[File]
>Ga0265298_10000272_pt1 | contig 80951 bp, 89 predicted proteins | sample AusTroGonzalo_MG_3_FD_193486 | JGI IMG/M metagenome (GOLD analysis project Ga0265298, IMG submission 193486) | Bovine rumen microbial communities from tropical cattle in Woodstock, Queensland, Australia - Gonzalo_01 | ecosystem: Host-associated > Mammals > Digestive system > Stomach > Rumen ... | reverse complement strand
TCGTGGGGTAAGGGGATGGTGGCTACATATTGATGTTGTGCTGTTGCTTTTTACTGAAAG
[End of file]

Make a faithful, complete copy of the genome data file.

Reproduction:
>Ga0265298_10000272_pt1 | contig 80951 bp, 89 predicted proteins | sample AusTroGonzalo_MG_3_FD_193486 | JGI IMG/M metagenome (GOLD analysis project Ga0265298, IMG submission 193486) | Bovine rumen microbial communities from tropical cattle in Woodstock, Queensland, Australia - Gonzalo_01 | ecosystem: Host-associated > Mammals > Digestive system > Stomach > Rumen ... | reverse complement strand
TCGTGGGGTAAGGGGATGGTGGCTACATATTGATGTTGTGCTGTTGCTTTTTACTGAAAG